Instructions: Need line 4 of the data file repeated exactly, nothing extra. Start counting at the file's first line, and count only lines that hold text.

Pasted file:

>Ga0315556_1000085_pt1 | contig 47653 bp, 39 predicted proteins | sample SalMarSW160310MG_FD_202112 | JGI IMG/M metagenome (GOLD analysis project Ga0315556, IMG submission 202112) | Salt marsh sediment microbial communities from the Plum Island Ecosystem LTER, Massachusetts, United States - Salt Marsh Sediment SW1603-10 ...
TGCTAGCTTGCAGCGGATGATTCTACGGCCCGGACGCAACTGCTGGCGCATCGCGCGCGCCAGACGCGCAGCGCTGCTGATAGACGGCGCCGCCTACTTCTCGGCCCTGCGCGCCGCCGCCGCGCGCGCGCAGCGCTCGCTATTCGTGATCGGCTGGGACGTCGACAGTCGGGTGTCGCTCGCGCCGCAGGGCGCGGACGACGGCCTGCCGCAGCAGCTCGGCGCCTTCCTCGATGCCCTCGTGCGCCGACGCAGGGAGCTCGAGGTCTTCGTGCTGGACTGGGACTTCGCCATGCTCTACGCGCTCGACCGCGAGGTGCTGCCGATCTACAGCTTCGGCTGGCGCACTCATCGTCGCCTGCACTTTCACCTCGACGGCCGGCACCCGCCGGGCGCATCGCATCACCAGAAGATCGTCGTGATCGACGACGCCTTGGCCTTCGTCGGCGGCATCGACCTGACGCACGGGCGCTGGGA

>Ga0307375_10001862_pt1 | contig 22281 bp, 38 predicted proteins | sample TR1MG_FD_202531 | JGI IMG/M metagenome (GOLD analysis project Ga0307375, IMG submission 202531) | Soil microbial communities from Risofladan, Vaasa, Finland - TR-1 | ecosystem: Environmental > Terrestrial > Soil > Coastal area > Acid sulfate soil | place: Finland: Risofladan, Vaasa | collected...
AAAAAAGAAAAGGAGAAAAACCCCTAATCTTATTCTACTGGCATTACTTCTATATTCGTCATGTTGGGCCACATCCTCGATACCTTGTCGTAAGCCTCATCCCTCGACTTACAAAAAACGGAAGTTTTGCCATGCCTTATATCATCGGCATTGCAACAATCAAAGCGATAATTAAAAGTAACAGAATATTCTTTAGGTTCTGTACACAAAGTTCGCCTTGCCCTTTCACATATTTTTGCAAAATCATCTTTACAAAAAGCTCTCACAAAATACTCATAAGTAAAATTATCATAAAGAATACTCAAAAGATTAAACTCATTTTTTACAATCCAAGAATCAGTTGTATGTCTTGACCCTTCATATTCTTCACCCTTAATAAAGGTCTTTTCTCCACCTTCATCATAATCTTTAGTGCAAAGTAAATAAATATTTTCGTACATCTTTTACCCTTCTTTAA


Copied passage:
AAAAAAGAAAAGGAGAAAAACCCCTAATCTTATTCTACTGGCATTACTTCTATATTCGTCATGTTGGGCCACATCCTCGATACCTTGTCGTAAGCCTCATCCCTCGACTTACAAAAAACGGAAGTTTTGCCATGCCTTATATCATCGGCATTGCAACAATCAAAGCGATAATTAAAAGTAACAGAATATTCTTTAGGTTCTGTACACAAAGTTCGCCTTGCCCTTTCACATATTTTTGCAAAATCATCTTTACAAAAAGCTCTCACAAAATACTCATAAGTAAAATTATCATAAAGAATACTCAAAAGATTAAACTCATTTTTTACAATCCAAGAATCAGTTGTATGTCTTGACCCTTCATATTCTTCACCCTTAATAAAGGTCTTTTCTCCACCTTCATCATAATCTTTAGTGCAAAGTAAATAAATATTTTCGTACATCTTTTACCCTTCTTTAA